(Bryan Farrell is an editor at Waging Nonviolence, where he writes about environment, climate change and people power. “There’s no success like failure, when it comes to movement building,” March 11, 2014, http://wagingnonviolence.org/2014/03/theres-success-like-failure-comes-movement-building/)//BB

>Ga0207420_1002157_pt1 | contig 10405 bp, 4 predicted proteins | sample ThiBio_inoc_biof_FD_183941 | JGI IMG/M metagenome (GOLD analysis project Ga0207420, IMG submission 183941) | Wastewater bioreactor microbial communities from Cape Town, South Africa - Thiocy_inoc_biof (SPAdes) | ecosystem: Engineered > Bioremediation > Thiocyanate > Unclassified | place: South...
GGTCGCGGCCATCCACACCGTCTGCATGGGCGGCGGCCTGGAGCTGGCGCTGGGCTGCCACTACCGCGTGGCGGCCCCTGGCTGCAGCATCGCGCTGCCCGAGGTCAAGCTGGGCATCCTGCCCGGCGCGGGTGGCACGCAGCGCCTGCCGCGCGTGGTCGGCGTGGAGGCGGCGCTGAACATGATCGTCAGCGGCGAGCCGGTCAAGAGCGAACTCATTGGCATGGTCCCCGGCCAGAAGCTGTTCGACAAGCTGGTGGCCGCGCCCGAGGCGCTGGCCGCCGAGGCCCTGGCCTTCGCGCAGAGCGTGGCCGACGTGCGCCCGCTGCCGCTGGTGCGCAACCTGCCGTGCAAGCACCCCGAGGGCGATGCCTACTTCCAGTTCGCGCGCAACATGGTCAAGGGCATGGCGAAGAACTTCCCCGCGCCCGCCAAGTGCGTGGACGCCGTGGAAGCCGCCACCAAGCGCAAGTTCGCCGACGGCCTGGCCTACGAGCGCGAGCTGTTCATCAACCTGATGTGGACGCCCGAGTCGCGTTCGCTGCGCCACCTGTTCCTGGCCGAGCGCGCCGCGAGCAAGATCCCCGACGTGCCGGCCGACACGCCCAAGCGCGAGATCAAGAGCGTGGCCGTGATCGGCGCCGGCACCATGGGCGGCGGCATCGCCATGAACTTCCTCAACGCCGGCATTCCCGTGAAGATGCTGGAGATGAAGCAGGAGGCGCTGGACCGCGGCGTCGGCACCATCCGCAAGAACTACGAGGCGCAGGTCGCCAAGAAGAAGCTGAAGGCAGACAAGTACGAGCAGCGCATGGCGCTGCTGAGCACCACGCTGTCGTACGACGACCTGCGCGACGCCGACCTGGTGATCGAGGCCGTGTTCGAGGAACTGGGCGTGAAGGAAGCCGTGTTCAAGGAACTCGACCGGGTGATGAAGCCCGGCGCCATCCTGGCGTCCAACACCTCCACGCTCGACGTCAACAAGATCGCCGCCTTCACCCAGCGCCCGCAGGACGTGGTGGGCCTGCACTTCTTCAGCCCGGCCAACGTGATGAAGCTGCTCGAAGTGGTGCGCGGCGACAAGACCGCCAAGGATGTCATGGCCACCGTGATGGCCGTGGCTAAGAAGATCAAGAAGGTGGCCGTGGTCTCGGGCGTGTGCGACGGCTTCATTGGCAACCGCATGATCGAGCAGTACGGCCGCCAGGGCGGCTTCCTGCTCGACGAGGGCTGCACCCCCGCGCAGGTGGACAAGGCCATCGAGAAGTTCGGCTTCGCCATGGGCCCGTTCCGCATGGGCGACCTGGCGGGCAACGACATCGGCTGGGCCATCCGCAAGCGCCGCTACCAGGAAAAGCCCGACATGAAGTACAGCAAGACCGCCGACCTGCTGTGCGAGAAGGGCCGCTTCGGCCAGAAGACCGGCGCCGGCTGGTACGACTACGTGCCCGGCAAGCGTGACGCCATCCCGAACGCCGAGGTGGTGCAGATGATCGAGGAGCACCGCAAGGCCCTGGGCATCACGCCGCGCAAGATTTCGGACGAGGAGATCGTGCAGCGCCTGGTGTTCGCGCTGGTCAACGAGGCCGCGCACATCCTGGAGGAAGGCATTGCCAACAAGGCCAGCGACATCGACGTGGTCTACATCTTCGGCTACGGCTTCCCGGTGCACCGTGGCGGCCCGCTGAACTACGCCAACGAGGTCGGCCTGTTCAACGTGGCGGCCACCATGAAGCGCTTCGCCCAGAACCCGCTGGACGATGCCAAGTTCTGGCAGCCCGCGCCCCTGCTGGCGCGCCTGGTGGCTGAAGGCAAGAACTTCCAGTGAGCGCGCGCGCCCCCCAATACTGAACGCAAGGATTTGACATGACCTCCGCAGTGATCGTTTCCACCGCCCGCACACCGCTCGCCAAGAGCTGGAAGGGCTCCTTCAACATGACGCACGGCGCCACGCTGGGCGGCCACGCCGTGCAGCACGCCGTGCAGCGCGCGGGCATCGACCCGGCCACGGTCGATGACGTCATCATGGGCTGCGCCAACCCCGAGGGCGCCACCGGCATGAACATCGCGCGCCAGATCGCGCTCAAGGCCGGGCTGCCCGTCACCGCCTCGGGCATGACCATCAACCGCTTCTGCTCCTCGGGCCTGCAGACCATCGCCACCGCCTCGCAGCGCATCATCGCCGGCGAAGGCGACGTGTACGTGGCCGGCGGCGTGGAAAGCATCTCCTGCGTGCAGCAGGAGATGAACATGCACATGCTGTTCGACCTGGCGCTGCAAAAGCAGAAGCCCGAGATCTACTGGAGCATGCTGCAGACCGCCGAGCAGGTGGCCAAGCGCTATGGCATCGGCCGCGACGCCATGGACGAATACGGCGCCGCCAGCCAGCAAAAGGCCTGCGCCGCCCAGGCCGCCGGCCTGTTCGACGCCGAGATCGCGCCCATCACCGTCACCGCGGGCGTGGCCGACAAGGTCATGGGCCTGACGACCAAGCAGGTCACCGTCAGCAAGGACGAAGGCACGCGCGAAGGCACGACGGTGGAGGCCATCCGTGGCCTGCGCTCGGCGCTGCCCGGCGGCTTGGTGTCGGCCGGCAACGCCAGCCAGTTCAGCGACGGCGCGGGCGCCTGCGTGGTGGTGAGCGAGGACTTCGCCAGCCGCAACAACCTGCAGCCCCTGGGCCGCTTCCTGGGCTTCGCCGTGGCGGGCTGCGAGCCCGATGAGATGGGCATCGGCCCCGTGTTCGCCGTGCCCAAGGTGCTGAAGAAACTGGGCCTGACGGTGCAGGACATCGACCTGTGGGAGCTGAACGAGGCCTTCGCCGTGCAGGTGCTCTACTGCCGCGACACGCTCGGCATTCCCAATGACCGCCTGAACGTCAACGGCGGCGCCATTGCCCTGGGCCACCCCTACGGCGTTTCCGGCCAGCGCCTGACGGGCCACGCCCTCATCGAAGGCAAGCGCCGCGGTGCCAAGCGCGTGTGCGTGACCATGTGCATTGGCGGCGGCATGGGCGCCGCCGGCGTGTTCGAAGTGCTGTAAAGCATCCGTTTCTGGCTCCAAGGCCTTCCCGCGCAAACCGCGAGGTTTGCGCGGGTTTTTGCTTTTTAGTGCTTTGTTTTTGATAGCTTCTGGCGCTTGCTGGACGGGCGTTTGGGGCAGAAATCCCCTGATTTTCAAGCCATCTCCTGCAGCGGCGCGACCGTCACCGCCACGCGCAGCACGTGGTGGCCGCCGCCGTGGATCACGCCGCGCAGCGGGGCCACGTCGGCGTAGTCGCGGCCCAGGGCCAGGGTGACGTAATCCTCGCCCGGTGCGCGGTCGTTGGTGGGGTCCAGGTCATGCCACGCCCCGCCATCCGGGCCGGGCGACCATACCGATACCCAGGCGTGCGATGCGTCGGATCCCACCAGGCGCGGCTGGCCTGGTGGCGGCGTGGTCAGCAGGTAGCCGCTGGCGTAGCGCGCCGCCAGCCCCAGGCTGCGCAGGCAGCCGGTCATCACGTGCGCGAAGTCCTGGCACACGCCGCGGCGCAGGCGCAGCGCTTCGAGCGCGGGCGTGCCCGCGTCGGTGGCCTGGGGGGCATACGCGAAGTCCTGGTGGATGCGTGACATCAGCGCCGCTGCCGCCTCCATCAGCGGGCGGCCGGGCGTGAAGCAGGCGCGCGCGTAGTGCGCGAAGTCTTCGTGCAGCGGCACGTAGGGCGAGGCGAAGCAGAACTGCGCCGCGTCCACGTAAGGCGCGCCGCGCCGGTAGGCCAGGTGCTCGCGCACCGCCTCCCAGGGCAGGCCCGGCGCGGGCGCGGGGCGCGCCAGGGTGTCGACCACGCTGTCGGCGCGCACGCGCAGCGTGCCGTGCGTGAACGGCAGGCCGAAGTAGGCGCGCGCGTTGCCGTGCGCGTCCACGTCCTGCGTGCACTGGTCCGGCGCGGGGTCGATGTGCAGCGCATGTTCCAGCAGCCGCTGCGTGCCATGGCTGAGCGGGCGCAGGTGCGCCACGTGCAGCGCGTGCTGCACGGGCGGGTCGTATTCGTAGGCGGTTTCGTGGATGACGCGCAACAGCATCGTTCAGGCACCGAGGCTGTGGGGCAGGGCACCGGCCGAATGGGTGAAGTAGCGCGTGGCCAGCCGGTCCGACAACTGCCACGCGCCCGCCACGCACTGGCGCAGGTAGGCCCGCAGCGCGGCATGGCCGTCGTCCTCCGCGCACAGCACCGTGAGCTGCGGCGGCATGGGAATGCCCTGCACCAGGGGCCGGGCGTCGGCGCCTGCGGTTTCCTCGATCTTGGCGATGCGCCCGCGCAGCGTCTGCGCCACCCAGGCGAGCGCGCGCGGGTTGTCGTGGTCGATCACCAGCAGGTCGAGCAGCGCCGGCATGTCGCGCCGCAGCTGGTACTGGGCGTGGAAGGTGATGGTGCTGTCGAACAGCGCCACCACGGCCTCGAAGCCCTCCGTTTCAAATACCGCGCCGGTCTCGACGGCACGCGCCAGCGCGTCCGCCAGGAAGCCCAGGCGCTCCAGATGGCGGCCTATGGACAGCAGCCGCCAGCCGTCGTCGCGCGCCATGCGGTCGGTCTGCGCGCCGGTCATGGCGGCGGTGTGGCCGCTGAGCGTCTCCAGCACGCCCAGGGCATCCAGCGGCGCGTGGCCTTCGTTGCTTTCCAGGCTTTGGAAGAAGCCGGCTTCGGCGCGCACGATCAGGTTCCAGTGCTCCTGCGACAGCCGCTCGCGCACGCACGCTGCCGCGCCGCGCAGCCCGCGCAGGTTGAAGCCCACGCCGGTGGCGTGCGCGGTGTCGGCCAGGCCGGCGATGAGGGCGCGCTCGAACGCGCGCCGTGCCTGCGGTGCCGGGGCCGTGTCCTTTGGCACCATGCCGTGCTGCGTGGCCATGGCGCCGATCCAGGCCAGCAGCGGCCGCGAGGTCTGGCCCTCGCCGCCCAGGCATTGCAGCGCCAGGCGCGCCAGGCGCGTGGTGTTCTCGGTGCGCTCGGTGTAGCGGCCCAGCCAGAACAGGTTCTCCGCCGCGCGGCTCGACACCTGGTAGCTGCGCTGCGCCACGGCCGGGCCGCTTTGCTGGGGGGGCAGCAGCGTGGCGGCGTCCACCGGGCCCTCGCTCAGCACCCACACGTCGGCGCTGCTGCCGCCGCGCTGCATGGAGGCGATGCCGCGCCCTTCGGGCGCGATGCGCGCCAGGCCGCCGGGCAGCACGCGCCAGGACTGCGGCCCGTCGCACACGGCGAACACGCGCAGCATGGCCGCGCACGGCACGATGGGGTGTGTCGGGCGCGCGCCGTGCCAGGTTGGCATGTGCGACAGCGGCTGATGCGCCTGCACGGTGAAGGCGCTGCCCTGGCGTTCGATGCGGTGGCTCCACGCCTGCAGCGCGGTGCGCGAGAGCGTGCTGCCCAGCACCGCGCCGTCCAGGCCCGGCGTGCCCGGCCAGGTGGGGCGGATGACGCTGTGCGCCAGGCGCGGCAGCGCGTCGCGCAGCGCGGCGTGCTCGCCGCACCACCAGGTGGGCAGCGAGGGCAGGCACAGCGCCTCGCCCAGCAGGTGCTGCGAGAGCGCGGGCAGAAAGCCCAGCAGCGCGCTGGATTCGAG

The existence of more pipelines flowing out of Alberta’s tar sands is not evidence that the broad-based campaign against the Keystone XL was misguided to begin with, as many pundits have argued. For one thing, it has elevated the first cries of protest from people living along the pipeline route and exposed the ways in which the fossil fuel industry exploits those unfortunate enough to live on the front lines of its dirty practices. Secondly, despite the multitude of contingency plans the tar sands industry has in place should the Keystone XL not gain approval, none are as important as the Keystone XL itself. Recent reports have shown that many tar sands projects will not be economically viable without the Keystone XL. More broadly speaking, however, should a campaign that took a little-known project on the fast track toward approval and made it a national issue of debate, delaying progress for nearly three years, really be considered a failure, or a waste of time and energy? At worst, the campaign against the Keystone XL has galvanized a national climate movement at an utterly critical moment — given these two other tar sands pipelines and the many other fossil fuel projects in progress around the United States and Canada.